Instead of covering nearly every bit of space with ornament, as the Egyptians did, the Greeks selected only the best places for it, and thus gave it its proper effect. The decorations, especially the sculptures, were one of the chief features of a Greek temple. Besides their temples the Greeks built many theaters which may be studied from their ruins, but of their dwelling-houses almost nothing remains to us. The Greek style is noted for the repose, harmony, and proportion of its effect. These are terms we might use in speaking of a painting, but they relate to the composition of a building which is, in many respects, similar to the composition of a picture. In selecting his materials, and style, and site, and in arranging his masses of stones; in placing the lights and shades, and in producing an effect of symmetry and balance, the architect is doing much the same things that a painter does in composing his pictures. As to proportion, we may say, in a general way, that Doric temples were twice as long as they were wide, and once and a half as high as they were wide. The column was about six times its diameter in height, while the capital was one-half one diameter in height. CLIMATIC INFLUENCES:-
To make further comparison with the Egyptian, we notice that the Greek made a gable to his roof. This was to ward off the weather, a thing the Egyptian never had to think of. It shows us how climate will bring out new features in architecture, and that, what might be beautiful in Egypt, might seem ridiculous in Chicago. Only the suitable is beautiful. STYLE OF CONSTRUCTION:-
Using stone as the main constructional material led to trabeated and columned architecture, resembling that of the temple architecture in Ancient Egypt. Because many Greek buildings were made of wood, mud-brick, or clay, nothing remains of them except for a few ground-plans, and almost no written sources on early architecture or descriptions of these embryonic buildings exist. Common materials of Greek architecture were wood, limestone, and bronze. Those materials were used to construct five simple types of buildings: religious, civic, domestic, funerary, or recreational themes. GREEK ARCHITECTURE:-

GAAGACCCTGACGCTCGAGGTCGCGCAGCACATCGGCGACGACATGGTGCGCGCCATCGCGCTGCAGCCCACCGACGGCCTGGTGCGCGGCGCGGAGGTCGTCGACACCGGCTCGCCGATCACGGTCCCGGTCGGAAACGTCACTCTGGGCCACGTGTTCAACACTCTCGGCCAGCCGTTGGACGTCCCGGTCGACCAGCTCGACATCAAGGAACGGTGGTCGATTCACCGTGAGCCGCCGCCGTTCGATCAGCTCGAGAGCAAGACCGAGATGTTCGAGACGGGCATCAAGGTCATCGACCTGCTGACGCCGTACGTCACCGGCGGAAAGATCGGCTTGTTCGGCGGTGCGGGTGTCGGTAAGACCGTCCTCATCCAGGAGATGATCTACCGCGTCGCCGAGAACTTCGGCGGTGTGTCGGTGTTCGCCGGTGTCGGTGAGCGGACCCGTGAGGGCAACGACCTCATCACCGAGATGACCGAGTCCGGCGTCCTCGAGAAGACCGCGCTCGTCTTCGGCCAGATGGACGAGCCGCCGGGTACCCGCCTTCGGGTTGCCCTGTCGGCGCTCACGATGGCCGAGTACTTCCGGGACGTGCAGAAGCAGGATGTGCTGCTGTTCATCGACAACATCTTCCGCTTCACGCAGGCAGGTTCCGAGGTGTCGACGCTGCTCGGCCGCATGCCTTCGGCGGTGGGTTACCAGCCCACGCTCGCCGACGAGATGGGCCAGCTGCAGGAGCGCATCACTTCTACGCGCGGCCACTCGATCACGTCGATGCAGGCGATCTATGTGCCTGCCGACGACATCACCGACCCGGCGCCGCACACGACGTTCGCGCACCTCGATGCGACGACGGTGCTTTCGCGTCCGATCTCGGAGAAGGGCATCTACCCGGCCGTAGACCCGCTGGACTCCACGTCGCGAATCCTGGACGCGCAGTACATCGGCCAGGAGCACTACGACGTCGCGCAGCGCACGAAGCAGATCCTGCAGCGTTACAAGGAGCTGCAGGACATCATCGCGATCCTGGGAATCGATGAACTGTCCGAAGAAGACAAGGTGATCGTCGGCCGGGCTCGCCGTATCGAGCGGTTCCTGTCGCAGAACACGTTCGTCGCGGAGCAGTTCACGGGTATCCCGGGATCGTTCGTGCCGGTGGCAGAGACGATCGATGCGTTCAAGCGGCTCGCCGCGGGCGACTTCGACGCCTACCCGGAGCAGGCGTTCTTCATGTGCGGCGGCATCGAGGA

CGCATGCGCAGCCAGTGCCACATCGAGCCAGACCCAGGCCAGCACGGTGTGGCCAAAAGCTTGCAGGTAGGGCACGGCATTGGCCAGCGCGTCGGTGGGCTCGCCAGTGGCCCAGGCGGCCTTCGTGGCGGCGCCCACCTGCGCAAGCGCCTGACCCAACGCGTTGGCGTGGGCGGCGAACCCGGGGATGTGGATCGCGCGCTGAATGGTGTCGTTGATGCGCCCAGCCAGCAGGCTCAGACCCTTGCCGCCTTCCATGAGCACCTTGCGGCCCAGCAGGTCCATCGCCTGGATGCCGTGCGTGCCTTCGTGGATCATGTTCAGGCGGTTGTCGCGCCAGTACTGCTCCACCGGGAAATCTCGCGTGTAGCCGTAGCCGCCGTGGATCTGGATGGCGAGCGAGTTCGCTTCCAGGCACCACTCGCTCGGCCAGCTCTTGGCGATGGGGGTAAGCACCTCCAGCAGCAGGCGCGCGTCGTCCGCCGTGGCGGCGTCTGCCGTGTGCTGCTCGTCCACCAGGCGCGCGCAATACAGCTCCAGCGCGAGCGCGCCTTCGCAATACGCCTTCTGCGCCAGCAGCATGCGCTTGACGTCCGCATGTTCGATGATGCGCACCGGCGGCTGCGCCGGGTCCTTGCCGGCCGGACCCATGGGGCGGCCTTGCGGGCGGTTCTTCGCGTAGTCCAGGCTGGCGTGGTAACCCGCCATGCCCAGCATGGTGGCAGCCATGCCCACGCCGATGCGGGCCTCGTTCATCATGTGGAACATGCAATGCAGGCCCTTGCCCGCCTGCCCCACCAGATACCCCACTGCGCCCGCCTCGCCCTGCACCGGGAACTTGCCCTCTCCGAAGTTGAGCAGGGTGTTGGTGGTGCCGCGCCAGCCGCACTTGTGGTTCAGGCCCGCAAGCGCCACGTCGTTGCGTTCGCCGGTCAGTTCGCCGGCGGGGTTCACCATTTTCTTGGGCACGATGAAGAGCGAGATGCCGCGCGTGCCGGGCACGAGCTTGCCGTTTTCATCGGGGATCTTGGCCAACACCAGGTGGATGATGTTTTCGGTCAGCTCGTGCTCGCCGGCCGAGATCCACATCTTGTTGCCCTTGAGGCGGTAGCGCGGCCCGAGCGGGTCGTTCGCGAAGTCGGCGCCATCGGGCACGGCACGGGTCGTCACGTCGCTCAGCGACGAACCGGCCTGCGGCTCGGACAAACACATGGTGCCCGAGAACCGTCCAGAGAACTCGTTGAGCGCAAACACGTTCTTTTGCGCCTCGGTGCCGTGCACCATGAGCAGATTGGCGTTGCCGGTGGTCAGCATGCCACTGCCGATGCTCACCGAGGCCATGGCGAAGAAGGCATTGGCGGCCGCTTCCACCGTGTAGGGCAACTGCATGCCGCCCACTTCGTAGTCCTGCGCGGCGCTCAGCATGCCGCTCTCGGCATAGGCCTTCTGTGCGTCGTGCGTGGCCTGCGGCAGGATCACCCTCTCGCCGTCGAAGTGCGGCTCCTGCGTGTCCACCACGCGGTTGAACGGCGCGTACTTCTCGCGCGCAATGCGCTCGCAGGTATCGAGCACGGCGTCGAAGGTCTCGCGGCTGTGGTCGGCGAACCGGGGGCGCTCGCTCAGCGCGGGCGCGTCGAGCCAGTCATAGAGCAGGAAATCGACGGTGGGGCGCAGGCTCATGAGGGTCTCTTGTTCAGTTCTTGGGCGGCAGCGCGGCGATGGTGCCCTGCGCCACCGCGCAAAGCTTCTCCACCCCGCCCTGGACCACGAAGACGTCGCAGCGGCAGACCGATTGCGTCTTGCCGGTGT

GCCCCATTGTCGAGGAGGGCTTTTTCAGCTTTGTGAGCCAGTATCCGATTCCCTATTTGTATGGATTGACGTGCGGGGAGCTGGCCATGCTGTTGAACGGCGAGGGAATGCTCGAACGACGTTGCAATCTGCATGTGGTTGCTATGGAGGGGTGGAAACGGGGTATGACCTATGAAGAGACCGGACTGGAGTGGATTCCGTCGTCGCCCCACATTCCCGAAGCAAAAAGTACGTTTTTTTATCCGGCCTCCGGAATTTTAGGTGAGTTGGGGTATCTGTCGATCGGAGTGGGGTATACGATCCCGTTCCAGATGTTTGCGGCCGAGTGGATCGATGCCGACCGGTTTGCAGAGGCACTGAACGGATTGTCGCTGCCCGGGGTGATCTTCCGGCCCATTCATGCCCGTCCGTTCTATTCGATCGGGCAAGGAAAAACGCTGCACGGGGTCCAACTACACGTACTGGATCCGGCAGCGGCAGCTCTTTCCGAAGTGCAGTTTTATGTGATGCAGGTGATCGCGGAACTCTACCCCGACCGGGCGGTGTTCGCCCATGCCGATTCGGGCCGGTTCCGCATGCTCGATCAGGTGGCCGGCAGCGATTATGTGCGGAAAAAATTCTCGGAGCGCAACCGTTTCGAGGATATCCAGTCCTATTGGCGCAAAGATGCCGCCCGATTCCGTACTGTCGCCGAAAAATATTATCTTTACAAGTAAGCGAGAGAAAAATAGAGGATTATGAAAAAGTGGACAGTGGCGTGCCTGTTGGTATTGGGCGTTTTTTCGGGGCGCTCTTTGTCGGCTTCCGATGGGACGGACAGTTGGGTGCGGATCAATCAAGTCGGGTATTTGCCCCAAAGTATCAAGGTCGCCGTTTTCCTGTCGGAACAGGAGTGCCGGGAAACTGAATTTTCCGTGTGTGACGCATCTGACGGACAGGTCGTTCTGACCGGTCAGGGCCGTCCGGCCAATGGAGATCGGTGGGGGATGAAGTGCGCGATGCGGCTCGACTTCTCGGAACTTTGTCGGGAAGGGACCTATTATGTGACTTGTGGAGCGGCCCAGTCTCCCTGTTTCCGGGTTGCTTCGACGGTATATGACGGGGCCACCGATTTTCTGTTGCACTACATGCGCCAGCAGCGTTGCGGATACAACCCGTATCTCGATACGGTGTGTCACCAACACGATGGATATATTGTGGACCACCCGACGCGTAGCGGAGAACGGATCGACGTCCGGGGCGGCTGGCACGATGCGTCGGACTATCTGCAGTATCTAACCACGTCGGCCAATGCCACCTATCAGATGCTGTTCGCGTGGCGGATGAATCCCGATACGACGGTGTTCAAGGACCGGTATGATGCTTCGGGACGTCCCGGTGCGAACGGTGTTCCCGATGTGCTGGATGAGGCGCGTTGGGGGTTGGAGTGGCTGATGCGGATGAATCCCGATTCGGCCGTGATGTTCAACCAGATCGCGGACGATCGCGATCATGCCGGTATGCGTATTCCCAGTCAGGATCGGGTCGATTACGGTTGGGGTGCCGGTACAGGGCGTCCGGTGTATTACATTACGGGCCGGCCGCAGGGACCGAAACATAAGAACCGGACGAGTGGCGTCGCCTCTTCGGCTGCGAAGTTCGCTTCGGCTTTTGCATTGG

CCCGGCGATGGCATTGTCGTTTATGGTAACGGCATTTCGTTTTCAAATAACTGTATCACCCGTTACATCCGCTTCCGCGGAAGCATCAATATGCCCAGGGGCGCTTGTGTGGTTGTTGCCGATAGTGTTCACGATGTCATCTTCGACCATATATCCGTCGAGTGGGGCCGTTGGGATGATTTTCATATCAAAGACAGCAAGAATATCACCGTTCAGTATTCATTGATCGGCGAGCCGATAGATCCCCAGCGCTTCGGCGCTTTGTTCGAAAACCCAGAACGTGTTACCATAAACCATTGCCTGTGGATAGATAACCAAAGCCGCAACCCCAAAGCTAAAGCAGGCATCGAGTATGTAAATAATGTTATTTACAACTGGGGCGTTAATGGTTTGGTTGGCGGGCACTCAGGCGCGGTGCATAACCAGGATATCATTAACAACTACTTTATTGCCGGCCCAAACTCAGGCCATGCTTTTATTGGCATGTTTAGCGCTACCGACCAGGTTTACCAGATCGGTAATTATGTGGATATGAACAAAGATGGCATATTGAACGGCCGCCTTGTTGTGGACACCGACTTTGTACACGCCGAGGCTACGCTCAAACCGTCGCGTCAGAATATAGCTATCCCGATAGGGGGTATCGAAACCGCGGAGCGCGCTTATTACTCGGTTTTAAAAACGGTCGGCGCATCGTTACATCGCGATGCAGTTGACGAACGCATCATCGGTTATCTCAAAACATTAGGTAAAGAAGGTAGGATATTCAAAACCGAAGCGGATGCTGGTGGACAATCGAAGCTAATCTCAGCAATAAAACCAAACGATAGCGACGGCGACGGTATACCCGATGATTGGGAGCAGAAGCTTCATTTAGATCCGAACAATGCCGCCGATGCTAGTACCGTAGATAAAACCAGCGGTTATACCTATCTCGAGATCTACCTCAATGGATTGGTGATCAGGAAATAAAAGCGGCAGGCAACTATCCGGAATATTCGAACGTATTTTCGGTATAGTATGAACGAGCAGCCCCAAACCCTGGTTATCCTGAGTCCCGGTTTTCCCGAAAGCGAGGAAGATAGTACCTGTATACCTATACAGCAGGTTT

There is a very early period of Greek architecture, the remains of which are mainly tombs and gateways. The ending of the war between the Greeks and the Persians delivered the country from the fear of invasion, and left it free to exercise the arts of peace. Under Pericles, the old temples were rebuilt with greater splendor. This was the Golden Age of Greek Art, both in architecture and in the sister art of sculpture. Pericles was the great figure, in Athenian public affairs for forty years; the "one man power" of his time. His fleets overcame the neighboring countries, and the wealth and prosperity of Greece was the greatest in the world. He was a believer in art, and under him flourished the great sculptor Phidias, who superintended the construction of Pericles' buildings. Sculptures made by Phidias, or under him, with which to adorn the temples, were the best the world has seen to this day. Sculpture was then as much a part of a fine building as the stone itself, and Pericles had such an idea of the importance and value of beautiful things that he kept the best artists busily at work. The result was that he made Athens the most beautiful city in the world.
The architecture that we know as Greek is the most perfect of all architecture, and the Parthenon, a temple at Athens, is its best example All Greek temples faced the east and in front of them there was an altar for the sacrifices.. The Greeks loved both freedom and beauty, and their temples were true and noble expressions of themselves and their aspirations. Their religion, though different from the religions of today, was a pure and lofty one, and entered largely into their architecture. Their temples were built to do...